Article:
Skills are mostly seen as keywords in a job add; they are essential criterias that you have to have to fill this position. It is not a question if you have them all, most people don’t or just barely, but you must include all the required skills as much as possible. Highlight the skills where your expertise really supersedes the demands highlighted and mention the rest.

Work Experience

Your former work experience needs particular care and you should try to reuse some of the skills or goals explained in the job ad. Explain you experience very concise and clear, write the roles and tasks you had. Be sure to use the same wordings as in the requirements for this job.

Use several examples, and where it is possible show how your skills where developed and refined through your previous work experience. Make it extremely clear that you have gained extra expertise through your previous experience.

Achieved goals

Goals that you have achieved on top of your work experience for each job description are extremely positive, it shows that you aim for the goals the employer puts up and that you are dedicated to the relevant tasks. Try to use examples that are related to the new job application if possible.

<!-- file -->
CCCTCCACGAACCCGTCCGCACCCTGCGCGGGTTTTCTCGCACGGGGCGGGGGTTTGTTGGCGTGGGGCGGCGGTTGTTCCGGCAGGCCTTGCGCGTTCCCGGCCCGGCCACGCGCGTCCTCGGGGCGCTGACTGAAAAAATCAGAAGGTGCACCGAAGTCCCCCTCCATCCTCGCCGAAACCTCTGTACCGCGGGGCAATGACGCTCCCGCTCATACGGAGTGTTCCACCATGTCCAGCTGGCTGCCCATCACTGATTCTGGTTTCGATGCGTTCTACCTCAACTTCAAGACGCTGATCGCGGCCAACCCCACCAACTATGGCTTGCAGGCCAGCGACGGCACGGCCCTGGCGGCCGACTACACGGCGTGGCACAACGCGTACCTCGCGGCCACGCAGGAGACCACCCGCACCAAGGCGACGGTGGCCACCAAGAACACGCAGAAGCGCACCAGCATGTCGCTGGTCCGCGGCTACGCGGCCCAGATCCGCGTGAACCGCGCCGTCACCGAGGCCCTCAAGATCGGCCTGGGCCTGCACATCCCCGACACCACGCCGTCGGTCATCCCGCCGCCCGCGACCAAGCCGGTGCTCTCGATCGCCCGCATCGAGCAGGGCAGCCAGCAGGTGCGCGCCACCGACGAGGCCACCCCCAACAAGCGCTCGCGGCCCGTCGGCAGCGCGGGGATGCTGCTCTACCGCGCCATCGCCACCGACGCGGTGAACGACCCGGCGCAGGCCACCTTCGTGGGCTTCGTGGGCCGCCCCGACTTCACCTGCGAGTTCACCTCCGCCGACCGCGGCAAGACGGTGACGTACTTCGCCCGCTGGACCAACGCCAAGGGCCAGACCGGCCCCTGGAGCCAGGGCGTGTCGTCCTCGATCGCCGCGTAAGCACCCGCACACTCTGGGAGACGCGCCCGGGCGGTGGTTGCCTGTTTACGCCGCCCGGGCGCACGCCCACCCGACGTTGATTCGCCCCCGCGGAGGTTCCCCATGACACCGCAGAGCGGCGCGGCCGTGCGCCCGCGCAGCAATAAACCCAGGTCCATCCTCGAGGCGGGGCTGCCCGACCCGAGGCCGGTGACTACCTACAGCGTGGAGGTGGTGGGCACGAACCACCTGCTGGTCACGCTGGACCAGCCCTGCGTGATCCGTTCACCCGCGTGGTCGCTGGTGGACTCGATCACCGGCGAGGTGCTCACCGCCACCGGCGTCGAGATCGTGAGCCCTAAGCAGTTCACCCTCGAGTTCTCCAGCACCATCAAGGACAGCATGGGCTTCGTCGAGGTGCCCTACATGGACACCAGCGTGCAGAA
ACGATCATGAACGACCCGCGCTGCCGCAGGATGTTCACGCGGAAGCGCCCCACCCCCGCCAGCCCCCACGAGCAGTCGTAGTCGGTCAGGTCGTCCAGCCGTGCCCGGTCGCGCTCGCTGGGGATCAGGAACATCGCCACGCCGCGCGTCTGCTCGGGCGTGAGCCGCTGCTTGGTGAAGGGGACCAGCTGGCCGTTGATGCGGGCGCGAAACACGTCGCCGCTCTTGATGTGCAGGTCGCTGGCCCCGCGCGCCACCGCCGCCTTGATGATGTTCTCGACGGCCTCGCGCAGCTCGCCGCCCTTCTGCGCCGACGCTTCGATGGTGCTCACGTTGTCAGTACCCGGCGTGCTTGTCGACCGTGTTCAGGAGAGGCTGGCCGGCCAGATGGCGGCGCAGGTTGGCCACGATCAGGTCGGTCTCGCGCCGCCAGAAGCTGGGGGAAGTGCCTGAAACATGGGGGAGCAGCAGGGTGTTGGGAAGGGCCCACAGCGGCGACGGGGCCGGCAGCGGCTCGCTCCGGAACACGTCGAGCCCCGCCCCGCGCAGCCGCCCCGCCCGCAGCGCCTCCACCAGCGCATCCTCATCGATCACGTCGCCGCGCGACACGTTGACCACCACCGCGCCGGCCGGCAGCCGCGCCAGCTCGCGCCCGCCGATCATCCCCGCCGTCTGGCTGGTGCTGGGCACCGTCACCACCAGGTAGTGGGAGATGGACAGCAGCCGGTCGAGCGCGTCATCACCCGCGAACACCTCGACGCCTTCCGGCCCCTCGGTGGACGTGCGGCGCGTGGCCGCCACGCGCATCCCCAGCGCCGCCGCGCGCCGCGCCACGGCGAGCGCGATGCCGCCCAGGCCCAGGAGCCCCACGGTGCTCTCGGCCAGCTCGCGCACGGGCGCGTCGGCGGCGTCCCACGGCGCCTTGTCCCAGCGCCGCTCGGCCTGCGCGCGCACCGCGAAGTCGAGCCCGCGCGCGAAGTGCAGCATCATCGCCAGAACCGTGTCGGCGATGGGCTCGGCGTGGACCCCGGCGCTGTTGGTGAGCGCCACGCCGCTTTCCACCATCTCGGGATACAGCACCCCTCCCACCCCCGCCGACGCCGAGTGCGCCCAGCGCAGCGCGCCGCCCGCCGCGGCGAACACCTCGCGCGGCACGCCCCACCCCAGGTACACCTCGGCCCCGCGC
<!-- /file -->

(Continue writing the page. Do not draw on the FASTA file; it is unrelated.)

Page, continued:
Educations / Qualifications

A lot of job ads describe a certain set of required qualifications. You should try to provide qualifications that meet these requirements. Sometimes you have similar qualifications, try to convince them that they are good enough. Either do it by email beforehand so that you are sure that your qualifications are good enough. This also gives you the opportunity to have a talk with the employer before you send your CV.

Your qualifications need to be direct and to the point, and if the employer describes them very details, you do the same. Make it look like you’re obviously qualified and the best choice for the job.

As described above it is not that hard to make your CV targeted to the job your applying for. Using Comoto to do this is very easily, you have the opportunity to have several distinct CVs and you can change them and have as many as you like in your portfolio. You can even make them online versions, so that you can refer to a link if you talk with an interesting person.